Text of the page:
Recently, I took a hard look at some of the stuff I’ve been trying to do in the community, and I realized that while some things were effective, others weren’t, and some of the latter category weren’t working because they were too much work to maintain.
In the latter category was the previous incarnation of the Mid-Atlantic Code Camp website. Based on the ASP.NET Club Site Starter Kit, I put up the original madcodecamp.com to serve as a clearinghouse for all things code camp…pictures, schedules, downloads, etc. At the time that I put the site up, we were working on the very first Reston code camp, and the very idea of code camps was still pretty new in Mid-Atlantic.
One of the things that ended up being somewhat of an afterthought in terms of the development of the site was the schedule of upcoming code camps. Because initially we didn’t have many happening, I simply hard-coded the list of upcoming camps, links, etc. into the master page for the site. Of course, this meant that when the code camp was over, I’d have to remove the link manually as well, and add any new ones as they were being planned.
If you’re as smart as I think you are, you already know where this is leading…thanks to this poor design, I had a hard time keeping up with the site, so I decided to do an overhaul with an eye to simplification, and trimming the site to a core mission of providing links to upcoming code camps in Mid-Atlantic, and providing the community with the means to add their own camps.
So over the course of about a day and a half this week, I reimplemented the site, starting (almost) from scratch. The functionality supported includes:
- home page listing all upcoming code camps and a list of past code camps (the latter feature being a request from one of the local community leaders)
- Add a Camp page for code camp leaders to enter the information for their camps…to prevent spam, camps require approval before they’re displayed
- Add camp page wraps an underlying web service, allowing community members to integrate listing new code camps directly into their sites as well (if you’re a code camp organizer, feel free to ping me via the Email link above, and I’ll send you the URL for the web service)
- RSS feed of new camps, implemented using the ASP.NET RSS Toolkit (note that the version that is linked from the ASP.NET web site is not the latest available). Version 2 is on Codeplex.
- Widget page, containing a mini version of the code camp listing, optimized for use as a gadget/widget on other pages/sites. To add the widget to your site, simply add the following HTML where you want the widget to appear (note that the bgcolor parameter is optional, and allows you to match the widget color to the background of your site):
- <iframe src=”http://www.madcodecamp.com/codecamps.aspx?bgcolor=%23333333″ width=”175″ height=”200px” frameborder=”0″></iframe>
- UPDATE: Since my original post I’ve updated the site to include info on all kinds of events, so here’s a link to a new gadget/widget that lists all events, not just code camps:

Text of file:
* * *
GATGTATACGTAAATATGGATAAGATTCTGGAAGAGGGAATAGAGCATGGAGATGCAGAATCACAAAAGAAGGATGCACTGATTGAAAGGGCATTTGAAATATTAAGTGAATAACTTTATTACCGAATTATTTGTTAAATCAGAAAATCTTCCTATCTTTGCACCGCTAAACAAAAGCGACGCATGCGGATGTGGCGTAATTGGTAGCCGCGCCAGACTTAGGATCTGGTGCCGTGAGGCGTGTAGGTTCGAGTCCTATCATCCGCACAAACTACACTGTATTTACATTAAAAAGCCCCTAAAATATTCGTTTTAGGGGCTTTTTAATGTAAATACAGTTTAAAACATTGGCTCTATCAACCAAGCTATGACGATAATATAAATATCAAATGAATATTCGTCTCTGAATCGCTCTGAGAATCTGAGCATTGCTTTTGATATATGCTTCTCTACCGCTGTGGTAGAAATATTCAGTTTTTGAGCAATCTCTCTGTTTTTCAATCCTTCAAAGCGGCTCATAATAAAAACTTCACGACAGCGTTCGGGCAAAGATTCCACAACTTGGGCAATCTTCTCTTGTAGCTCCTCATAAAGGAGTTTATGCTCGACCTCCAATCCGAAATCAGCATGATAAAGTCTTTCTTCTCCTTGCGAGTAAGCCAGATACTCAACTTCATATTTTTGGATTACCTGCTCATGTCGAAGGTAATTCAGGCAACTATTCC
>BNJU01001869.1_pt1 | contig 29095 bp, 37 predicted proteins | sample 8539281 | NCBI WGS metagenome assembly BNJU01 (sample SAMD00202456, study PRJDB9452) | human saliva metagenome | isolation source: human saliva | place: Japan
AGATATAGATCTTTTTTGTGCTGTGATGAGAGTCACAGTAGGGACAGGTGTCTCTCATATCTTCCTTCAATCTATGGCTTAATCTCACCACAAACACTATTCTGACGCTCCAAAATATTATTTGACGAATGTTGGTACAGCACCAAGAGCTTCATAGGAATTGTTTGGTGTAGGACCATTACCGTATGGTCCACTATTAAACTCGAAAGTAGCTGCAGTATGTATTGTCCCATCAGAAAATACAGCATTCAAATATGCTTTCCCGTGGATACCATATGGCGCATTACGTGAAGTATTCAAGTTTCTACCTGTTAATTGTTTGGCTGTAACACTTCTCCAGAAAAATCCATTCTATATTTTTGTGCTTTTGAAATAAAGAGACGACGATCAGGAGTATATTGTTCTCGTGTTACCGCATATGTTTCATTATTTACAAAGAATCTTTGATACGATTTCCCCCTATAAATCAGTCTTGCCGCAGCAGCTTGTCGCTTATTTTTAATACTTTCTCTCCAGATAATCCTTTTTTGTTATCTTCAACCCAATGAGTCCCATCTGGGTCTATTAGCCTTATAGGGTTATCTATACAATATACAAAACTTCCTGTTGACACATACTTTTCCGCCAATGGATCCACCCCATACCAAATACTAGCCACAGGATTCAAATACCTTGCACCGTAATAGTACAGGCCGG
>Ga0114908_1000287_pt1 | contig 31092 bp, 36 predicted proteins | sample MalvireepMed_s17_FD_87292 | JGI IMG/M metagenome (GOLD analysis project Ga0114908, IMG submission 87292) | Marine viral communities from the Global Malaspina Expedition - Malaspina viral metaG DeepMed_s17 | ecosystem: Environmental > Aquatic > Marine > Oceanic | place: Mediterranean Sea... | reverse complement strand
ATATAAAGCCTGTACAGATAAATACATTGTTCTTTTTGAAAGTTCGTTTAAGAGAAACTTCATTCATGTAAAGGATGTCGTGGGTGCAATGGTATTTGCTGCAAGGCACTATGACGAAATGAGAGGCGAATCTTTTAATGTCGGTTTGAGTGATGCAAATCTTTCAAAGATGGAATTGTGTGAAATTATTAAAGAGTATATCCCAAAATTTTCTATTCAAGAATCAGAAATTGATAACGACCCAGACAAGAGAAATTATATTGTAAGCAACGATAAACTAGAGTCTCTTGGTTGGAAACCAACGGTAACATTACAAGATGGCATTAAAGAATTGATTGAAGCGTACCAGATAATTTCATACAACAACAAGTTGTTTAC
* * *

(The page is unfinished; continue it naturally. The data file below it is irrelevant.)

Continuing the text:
- <iframe src=http://www.madcodecamp.com/eventsmini.aspx?bgcolor=%23333333 width=”175″ height=”200px” frameborder=”0″></iframe>
- The widget implements paging, and also provides a link to the Add a Camp page.
- Admin page (secured of course), for approving, editing, and/or deleting code camp records.
- With the exception of the widget page, all pages are AJAX enabled, using the UpdatePanel control to provide partial page rendering.
- Displays the Microsoft Community Bar, with relevant developer links, at the top of each page, implemented using a custom page base class.
Some shortcuts I took to speed development:
- Since I had previously used the Club Site Starter Kit for the site, I repurposed some of the database tables to support the new site. This minimized the amount of work required for DB stuff.
- Given that I’m at best a poor designer, I opted to snag one of the themes built into the Personal Web Site Starter Kit, which comes with Visual Web Developer, since the Black theme is visually similar (light text on dark background) to my blog
- Used the aforementioned RSS toolkit to avoid having to reinvent the wheel with the RSS feed.
The end result of the coding frenzy is a site which, while not as feature-laden, will do a much better job with its core mission of publishing a schedule of upcoming and past code camps and making them more discoverable to the community. the new site makes it possible for the folks organizing code camps to enter their own information, making it easier for me to keep up with all the code camps, and each camp automatically moves from the upcoming to the archive list when the event is over.
This experience reminded me of several things:
- I like to code and solve problems
- You can get a lot done in a short period of time with today’s developer tools. Typed Datasets, AJAX controls, etc, all speed development and let you focus on the stuff you care about, instead of plumbing
- Coding at 4am may be exhilarating, and interruption free (thanks to everyone else being in bed), but it’s also error-prone, and once you pass 30, you definitely pay for it the following day
Special thanks to all of the great code camp leaders in Mid-Atlantic for reviewing the site while I worked on it, and offering suggestions for improvement, especially:
Do you have a favorite app redesign/refactoring story you’d like to share? Add it to the comments.